My task here is to help the DRC Chapter build a program that will help the women earn a living. To do this, it is very important that I learn about the women and the facts of their daily life. These conversations are simultaneously encouraging and painful.
The women are so positive, so pleased with the improvements they’ve made in their lives. I ask what sort of improvement? “Now my kids eat twice a day instead of just once.”
The average income of a woman in our program is probably about sixty cents a day. Almost always this is earned in a “reselling business”– they buy charcoal or something in bulk somewhere and resell it in smaller quantities somewhere else. A day of this and she brings home sixty cents.
We’re trying to improve things. The WFW-DRC provides vocational training– practical classes in which the women learn job skills which they can use to earn a better income. The women in this picture are learning various tie-dying techniques, because colorful fabrics are in high demand here for women’s clothing.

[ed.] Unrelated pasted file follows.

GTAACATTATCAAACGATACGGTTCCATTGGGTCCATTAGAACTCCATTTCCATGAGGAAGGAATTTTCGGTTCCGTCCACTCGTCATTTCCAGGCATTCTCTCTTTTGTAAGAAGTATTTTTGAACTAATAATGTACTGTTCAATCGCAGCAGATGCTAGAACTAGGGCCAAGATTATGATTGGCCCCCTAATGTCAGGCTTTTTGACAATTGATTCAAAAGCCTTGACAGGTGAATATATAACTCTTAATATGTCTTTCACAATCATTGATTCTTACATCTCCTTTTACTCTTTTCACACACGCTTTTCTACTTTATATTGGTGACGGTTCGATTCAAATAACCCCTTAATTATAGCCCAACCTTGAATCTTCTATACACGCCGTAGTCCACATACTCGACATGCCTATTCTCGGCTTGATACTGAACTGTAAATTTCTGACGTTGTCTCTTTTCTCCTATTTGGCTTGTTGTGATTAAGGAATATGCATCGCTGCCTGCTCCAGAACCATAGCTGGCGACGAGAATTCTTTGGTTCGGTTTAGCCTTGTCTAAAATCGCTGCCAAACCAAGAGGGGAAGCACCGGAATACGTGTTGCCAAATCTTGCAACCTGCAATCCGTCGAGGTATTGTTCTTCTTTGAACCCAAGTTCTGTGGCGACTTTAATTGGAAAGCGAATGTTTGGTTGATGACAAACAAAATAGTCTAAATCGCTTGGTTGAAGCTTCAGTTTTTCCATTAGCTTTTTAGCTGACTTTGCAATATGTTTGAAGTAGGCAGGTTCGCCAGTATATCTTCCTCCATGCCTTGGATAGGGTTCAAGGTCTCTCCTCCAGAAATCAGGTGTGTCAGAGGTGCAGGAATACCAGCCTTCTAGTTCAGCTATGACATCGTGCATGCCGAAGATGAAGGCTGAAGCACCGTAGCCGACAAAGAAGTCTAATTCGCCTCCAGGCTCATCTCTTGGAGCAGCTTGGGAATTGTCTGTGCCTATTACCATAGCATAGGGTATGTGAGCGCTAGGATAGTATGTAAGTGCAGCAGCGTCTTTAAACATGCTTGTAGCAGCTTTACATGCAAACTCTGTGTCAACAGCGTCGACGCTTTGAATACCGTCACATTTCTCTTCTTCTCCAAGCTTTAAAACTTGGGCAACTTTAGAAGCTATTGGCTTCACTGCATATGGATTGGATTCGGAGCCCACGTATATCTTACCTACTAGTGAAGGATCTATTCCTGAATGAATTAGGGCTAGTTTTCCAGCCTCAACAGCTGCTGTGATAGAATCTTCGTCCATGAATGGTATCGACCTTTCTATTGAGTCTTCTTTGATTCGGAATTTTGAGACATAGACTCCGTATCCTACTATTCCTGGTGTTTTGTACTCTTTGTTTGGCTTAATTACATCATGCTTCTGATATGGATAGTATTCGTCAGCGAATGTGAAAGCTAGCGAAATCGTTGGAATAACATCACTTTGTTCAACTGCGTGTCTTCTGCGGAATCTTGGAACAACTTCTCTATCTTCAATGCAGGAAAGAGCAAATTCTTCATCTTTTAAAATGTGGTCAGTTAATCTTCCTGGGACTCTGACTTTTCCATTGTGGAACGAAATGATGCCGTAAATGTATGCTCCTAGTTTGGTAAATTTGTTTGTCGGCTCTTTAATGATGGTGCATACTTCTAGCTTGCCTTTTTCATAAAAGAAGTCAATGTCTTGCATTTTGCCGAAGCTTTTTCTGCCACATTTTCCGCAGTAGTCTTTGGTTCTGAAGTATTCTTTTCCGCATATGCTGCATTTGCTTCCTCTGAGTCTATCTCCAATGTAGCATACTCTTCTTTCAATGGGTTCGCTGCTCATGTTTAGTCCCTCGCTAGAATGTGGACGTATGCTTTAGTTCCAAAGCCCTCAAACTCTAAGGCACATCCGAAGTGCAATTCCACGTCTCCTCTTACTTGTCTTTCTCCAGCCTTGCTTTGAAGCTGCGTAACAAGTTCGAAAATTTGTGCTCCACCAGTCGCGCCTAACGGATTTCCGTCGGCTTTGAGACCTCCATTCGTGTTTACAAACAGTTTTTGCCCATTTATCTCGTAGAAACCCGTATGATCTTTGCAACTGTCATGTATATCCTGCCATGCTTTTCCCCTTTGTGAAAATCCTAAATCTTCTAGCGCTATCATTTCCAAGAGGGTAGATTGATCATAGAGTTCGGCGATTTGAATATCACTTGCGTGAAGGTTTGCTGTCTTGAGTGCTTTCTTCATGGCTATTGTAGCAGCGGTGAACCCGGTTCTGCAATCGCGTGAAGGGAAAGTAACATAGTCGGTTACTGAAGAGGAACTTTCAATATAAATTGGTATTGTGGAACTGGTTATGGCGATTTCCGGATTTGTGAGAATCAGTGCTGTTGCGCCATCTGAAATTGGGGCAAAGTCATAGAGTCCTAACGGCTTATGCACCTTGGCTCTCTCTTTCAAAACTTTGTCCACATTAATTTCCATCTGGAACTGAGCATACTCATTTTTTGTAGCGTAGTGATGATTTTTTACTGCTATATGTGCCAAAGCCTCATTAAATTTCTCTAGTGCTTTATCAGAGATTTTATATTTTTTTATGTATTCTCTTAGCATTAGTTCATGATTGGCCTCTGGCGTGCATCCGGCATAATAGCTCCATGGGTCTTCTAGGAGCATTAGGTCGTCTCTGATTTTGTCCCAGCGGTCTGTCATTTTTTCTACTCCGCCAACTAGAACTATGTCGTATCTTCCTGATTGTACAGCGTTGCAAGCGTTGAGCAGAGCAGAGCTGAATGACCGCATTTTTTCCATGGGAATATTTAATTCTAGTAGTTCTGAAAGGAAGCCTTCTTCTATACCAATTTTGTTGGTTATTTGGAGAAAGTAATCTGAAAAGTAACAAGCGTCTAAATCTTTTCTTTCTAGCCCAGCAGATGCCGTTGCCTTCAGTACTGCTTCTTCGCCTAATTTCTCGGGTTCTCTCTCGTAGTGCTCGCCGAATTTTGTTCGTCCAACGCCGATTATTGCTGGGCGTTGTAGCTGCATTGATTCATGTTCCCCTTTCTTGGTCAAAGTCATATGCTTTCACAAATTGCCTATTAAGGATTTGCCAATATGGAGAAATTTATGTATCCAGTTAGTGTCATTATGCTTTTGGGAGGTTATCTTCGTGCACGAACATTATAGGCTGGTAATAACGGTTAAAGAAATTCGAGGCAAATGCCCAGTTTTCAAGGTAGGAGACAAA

We have classes in tailoring as well, and our program makes an effort to organize the women into groups that can work together to profitably fill a market need– this group of tie-dyers and that group of tailors open a small dressmaking business, that sort of thing.
It’s difficult. They have no business knowledge to speak of. We offer classes in basic business topics like selling and simple bookkeeping, but, as I mentioned earlier, most cannot read or write. A few do not even know numbers; they “count” money by looking at the color of the bills. We work very closing with the women for a year, and we are exploring graduate services, but there is so much to do, so much they need.